This refers to how God will lead and direct each believer personally to do His will. This can be seen in the life of Abraham where God directed him each step of the way. When Abraham left his home country though he knew not the identity of the land to which he ought to go (Genesis 12:1-5). However, as Abraham followed the guiding hand of God, God progressively revealed the boundaries of the land promised unto Abraham and his seed (see Genesis 12:6-9; Genesis 13:14-18; Genesis 15:18-20). Abraham was to walk by faith, trusting in the directive will of God.

The same concept of progressive revelation can be seen with respect to the heir of Abraham. Firstly, it was revealed that Abraham’s heir was not to be obtained via adoption of his chief steward, but from his own bowels (Genesis 15:3-4). Later when Abraham was 86 years old, the LORD revealed to him that the heir was not to be obtained via the handmaid of Sarah acting as a surrogate (Genesis 16). Lastly, at the age of 99, Abraham was assured God that the heir will be through his wife Sarah (Genesis 17-18). The LORD leads and directs according to His own perfect timing.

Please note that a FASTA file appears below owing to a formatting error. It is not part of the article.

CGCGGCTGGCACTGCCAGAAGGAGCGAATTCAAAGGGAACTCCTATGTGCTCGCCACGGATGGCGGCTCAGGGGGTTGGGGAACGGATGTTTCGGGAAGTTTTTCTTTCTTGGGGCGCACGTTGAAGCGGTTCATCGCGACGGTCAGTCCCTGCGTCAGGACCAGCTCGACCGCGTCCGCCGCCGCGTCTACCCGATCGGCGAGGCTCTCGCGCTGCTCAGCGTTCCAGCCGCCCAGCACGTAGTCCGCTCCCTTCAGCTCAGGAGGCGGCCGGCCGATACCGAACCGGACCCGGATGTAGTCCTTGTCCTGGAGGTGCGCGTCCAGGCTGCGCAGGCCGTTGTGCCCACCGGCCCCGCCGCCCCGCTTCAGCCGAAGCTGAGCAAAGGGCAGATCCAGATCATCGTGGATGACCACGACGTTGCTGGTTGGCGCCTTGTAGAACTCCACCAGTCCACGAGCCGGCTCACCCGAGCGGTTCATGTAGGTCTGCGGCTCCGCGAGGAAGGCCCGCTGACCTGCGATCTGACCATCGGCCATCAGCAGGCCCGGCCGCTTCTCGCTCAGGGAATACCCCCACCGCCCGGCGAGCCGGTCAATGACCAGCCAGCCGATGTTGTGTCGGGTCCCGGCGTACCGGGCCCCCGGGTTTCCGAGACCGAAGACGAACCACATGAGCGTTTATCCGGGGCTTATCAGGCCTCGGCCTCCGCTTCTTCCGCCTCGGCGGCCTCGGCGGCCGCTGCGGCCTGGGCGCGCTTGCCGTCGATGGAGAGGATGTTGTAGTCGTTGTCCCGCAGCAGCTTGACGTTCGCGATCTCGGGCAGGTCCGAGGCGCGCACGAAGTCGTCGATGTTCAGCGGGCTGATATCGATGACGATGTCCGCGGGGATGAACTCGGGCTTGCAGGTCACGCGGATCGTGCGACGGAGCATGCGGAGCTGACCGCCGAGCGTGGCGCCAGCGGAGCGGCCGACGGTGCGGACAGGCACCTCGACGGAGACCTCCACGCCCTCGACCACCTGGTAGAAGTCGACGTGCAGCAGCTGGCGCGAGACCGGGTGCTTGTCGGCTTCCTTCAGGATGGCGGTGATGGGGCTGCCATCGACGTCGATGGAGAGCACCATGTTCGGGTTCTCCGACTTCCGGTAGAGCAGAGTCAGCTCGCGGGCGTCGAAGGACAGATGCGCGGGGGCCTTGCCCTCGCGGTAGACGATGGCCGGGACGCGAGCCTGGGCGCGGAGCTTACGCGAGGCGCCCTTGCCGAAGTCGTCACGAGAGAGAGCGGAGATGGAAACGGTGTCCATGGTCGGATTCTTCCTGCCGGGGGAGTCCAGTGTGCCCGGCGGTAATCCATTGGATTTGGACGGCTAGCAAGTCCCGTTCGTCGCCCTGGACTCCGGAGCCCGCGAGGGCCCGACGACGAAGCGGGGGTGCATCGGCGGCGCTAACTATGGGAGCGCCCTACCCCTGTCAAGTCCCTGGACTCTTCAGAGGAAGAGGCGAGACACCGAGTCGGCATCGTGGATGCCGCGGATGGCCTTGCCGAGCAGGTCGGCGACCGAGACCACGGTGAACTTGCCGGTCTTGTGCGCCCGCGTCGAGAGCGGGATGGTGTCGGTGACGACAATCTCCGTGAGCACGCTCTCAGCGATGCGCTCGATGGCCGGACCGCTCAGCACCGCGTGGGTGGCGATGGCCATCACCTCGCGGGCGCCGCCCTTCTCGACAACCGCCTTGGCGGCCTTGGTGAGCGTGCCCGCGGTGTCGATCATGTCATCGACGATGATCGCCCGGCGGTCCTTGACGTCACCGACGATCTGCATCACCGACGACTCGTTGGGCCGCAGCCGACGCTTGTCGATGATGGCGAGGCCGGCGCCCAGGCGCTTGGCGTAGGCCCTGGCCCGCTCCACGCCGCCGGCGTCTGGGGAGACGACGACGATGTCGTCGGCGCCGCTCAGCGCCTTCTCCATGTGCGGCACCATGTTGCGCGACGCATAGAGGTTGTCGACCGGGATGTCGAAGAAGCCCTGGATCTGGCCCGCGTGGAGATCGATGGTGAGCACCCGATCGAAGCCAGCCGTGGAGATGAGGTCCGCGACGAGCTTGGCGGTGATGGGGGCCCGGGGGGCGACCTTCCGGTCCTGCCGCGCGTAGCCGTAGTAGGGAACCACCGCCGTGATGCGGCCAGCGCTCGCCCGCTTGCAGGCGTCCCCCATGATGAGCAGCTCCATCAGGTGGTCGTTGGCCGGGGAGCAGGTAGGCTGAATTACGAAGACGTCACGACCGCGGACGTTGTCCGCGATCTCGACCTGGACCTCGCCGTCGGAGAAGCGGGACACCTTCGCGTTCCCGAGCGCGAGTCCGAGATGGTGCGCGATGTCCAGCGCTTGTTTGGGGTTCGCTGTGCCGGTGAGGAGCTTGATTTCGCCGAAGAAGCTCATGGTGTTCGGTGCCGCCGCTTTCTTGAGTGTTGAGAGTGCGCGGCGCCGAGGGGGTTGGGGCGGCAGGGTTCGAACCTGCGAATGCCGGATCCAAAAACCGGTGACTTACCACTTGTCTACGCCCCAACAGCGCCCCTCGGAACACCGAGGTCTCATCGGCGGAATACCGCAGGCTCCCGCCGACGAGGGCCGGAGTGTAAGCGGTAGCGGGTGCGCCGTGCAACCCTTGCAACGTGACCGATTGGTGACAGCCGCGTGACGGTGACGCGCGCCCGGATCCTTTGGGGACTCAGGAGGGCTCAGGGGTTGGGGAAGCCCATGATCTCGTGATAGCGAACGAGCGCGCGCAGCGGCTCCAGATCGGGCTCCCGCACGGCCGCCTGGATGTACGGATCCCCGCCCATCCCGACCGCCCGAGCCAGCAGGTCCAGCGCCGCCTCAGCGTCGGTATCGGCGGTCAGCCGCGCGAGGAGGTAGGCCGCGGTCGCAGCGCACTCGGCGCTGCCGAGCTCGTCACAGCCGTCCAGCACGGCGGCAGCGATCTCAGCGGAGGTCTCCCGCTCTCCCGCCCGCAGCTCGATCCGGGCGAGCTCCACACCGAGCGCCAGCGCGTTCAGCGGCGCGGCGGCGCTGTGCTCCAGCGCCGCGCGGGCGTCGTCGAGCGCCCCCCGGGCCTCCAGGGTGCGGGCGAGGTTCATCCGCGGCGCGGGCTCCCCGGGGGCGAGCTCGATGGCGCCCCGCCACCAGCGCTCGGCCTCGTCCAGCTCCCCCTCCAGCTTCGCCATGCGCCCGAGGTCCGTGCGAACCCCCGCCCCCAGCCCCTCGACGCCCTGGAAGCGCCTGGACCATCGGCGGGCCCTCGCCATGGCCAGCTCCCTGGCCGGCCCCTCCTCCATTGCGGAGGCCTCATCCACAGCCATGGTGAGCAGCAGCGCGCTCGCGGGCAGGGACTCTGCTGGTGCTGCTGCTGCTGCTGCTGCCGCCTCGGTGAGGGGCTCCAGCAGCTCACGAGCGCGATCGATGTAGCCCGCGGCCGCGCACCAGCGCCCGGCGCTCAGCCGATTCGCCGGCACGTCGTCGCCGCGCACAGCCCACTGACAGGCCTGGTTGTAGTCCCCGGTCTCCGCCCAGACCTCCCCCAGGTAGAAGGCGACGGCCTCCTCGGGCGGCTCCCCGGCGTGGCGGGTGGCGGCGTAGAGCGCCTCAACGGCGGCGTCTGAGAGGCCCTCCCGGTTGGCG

Abraham’s life was thus a reflection of Proverbs 3:5-6 – “Trust in the LORD with all thine heart; and lean not unto thine own understanding. In all thy ways acknowledge him, and he shall direct thy paths.”

In the past, God progressively reveals His will to His people through diverse means such as dreams, visions, voices or theophanies. However, now that the canon of Scripture is complete, God leads primarily through the more sure Word of prophecy. We thus reject the claims of Charismatics today of hearing voices and receiving visions from God.

Cooperative Will

As we obey God’s perceptive will and walk in His directive will, God will surely bless and lead us to good success. The classic example of this is found in Genesis 24. Abraham heeded God’s perceptive and directive will that Isaac is never to marry someone from the surrounding nations. As Abraham’s servant headed to Ur of the Chaldees to find a wife for Isaac, he asked for a sign from God to help him in his task. “And let it come to pass, that the damsel to whom I shall say, Let down thy pitcher, I pray thee, that I may drink; and she shall say, Drink, and I will give thy camels drink also: let the same be she that thou hast appointed for thy servant Isaac; and thereby shall I know that thou hast shewed kindness unto my master.” (Genesis 24:14) Lo and behold, everything happened exactly as how the servant requested. Filled with great joy in finding a wife for his master’s son, the servant of Abraham prayed, “And he said, Blessed be the LORD God of my master Abraham, who hath not left destitute my master of his mercy and his truth: I being in the way, the LORD led me to the house of my master’s brethren.” (Genesis 24:27)